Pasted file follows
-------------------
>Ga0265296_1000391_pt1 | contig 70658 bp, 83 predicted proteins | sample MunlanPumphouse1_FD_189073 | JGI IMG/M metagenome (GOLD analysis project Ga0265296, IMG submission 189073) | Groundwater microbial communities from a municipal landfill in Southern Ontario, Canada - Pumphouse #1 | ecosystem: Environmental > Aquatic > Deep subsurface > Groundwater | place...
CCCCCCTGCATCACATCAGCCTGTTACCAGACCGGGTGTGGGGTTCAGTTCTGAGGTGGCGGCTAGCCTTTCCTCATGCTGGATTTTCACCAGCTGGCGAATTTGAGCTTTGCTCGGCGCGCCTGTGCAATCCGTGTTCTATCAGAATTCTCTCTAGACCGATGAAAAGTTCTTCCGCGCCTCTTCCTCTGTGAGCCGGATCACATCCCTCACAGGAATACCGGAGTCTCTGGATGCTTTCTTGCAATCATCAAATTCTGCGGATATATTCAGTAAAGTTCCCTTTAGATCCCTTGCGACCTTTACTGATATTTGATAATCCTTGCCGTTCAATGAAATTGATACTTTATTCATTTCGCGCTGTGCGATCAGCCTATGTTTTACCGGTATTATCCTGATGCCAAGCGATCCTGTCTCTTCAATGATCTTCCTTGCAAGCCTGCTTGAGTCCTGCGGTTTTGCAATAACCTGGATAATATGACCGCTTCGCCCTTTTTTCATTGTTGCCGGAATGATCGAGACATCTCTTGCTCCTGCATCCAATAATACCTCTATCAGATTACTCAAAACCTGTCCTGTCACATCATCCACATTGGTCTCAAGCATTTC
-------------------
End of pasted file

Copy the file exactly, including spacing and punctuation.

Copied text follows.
>Ga0265296_1000391_pt1 | contig 70658 bp, 83 predicted proteins | sample MunlanPumphouse1_FD_189073 | JGI IMG/M metagenome (GOLD analysis project Ga0265296, IMG submission 189073) | Groundwater microbial communities from a municipal landfill in Southern Ontario, Canada - Pumphouse #1 | ecosystem: Environmental > Aquatic > Deep subsurface > Groundwater | place...
CCCCCCTGCATCACATCAGCCTGTTACCAGACCGGGTGTGGGGTTCAGTTCTGAGGTGGCGGCTAGCCTTTCCTCATGCTGGATTTTCACCAGCTGGCGAATTTGAGCTTTGCTCGGCGCGCCTGTGCAATCCGTGTTCTATCAGAATTCTCTCTAGACCGATGAAAAGTTCTTCCGCGCCTCTTCCTCTGTGAGCCGGATCACATCCCTCACAGGAATACCGGAGTCTCTGGATGCTTTCTTGCAATCATCAAATTCTGCGGATATATTCAGTAAAGTTCCCTTTAGATCCCTTGCGACCTTTACTGATATTTGATAATCCTTGCCGTTCAATGAAATTGATACTTTATTCATTTCGCGCTGTGCGATCAGCCTATGTTTTACCGGTATTATCCTGATGCCAAGCGATCCTGTCTCTTCAATGATCTTCCTTGCAAGCCTGCTTGAGTCCTGCGGTTTTGCAATAACCTGGATAATATGACCGCTTCGCCCTTTTTTCATTGTTGCCGGAATGATCGAGACATCTCTTGCTCCTGCATCCAATAATACCTCTATCAGATTACTCAAAACCTGTCCTGTCACATCATCCACATTGGTCTCAAGCATTTC